Thursday, November 6, 2008

Election from abroad

It's easy to be left out of the loop when living abroad. I have no idea what movies or songs are popular back home right now, what the latest trends are, what's the big marketing campaign for Halloween and Thanksgiving, and I'm okay with all that because it keeps life simpler.

The only real downside was when it came to the election. I woke up Tuesday morning slightly excited about the election, about change on the horizon...only to remember that I was 13 hours ahead of the States (Daylight Savings Time couldn't have been pushed back another week, no?) and had another 36 hours to wait for results.

Wednesday morning I bolted out of bed at my normal time of seven am...only to remember again I still had yet another hour before polls started closing. Leanna was worse than I was; halfway through our first class she remembered about the election, after which she started to freak out, "What if Obama doesn't win?"

We get three breaks during our four hours of class, and during each break someone was running back to the dorms to check the votes. After the first break it was 77-34 Obama, but an hour later he had already climbed past 100. At the last break Sam, a Korean American friend, rushed into my classroom and raised his arms into the air and yelled, "Obama's our new president!!", effectively making all the Koreans and Russians very wary of us Americans.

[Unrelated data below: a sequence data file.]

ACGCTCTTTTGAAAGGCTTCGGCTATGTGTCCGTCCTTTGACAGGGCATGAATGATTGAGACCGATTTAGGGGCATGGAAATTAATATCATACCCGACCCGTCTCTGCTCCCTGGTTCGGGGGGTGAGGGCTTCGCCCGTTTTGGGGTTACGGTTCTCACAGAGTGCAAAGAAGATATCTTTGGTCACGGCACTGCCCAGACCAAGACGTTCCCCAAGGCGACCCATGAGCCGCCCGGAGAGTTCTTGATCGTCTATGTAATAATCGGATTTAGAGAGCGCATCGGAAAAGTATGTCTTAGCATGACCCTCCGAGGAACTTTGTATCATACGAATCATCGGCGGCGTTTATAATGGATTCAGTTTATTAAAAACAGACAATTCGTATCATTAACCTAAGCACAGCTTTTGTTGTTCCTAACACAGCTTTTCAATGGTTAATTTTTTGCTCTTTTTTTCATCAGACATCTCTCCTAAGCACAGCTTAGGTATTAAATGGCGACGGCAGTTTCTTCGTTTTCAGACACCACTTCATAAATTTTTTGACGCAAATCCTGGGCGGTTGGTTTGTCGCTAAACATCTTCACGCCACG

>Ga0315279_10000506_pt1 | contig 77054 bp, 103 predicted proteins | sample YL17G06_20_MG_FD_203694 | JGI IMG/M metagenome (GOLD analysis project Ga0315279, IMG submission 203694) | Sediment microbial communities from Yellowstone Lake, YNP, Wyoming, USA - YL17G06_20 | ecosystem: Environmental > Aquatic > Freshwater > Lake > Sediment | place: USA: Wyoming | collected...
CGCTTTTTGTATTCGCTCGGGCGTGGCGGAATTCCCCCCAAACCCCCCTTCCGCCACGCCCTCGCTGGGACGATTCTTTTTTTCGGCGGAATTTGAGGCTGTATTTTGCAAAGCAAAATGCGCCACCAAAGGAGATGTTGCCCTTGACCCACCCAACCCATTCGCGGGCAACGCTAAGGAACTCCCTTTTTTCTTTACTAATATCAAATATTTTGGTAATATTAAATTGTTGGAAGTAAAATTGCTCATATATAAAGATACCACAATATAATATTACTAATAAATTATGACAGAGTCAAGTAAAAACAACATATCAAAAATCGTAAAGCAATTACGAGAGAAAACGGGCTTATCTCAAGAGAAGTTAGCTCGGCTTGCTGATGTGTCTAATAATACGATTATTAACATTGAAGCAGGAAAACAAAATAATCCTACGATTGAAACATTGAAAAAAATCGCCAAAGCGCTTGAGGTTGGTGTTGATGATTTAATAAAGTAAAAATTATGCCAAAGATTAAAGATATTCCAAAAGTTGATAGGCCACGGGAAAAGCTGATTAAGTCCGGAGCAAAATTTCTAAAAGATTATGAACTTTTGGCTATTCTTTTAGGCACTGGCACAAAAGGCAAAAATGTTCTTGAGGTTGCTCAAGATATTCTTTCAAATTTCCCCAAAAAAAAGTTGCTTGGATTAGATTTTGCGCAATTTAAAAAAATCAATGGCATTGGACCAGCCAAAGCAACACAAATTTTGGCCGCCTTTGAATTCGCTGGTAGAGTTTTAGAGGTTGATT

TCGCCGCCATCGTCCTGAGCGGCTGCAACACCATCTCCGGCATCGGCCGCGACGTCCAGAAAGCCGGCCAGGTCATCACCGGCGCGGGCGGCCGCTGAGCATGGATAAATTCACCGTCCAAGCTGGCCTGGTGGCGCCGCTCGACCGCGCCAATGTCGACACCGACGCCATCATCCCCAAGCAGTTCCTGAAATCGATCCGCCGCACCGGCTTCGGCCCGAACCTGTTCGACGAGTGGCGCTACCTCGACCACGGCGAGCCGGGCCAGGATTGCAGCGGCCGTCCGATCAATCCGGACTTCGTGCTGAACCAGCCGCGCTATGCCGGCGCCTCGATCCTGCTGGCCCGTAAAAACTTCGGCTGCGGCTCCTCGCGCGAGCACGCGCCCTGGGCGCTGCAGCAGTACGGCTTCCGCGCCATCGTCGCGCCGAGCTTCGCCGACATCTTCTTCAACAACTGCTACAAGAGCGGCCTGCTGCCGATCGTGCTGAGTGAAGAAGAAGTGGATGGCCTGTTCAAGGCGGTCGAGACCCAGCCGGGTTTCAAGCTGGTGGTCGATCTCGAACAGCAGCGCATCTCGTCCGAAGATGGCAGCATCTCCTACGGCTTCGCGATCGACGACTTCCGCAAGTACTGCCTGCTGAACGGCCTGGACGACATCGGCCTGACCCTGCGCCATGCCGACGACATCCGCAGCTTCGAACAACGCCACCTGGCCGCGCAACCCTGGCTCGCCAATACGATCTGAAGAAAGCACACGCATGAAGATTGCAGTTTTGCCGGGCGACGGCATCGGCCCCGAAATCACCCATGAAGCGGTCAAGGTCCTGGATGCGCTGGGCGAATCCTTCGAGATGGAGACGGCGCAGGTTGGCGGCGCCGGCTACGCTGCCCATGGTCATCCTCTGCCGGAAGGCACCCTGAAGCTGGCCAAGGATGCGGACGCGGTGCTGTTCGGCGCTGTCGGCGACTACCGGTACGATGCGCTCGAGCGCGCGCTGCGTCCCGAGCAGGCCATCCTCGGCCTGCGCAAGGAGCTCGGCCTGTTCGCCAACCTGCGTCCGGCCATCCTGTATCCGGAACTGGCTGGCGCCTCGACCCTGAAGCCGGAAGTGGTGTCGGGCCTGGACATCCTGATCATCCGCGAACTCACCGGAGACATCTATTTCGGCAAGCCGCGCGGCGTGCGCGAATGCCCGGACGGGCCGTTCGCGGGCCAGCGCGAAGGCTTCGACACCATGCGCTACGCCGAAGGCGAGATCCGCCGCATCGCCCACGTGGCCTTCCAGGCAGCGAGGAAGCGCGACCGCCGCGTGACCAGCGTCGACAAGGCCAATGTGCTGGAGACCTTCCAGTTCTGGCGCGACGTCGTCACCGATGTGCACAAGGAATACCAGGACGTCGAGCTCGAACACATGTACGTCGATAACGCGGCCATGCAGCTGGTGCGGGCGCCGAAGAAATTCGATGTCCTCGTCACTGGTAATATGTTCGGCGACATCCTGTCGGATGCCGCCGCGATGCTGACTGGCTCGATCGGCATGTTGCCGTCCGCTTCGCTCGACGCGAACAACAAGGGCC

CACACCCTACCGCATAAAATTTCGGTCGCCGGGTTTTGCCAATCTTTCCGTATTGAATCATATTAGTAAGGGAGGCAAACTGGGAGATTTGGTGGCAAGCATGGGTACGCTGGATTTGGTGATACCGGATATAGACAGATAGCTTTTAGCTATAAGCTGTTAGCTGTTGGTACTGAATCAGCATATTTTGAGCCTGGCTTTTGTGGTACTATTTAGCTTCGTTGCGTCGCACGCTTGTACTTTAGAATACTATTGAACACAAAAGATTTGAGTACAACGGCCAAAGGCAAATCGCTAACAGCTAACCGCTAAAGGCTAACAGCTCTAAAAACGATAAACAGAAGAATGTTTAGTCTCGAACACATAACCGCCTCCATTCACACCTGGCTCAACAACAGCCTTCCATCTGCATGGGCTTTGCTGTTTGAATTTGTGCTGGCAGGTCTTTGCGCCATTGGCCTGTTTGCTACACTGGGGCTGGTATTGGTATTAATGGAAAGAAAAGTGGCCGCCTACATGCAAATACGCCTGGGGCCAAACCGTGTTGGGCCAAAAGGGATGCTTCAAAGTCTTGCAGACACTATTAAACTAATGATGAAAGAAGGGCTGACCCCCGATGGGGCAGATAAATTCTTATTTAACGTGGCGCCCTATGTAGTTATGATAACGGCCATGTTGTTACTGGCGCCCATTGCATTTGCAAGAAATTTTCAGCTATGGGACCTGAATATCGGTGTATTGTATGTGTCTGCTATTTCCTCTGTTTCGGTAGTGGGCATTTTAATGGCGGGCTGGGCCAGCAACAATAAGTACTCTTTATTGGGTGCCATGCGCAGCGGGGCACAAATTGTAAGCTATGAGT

To be fair, they had good reason to be wary. Many of us, like myself, had been abroad for the majority of the campaign season, including the climax over the last few months. Our celebration was weak at best, and constituted mainly posts on each others' facebooks and texting each other in all caps (it was only 1 pm our time after all), but we were rejoicing the fact that after all the turmoil we could only read about and missed out on, we had at least one reason to look forward to going home.

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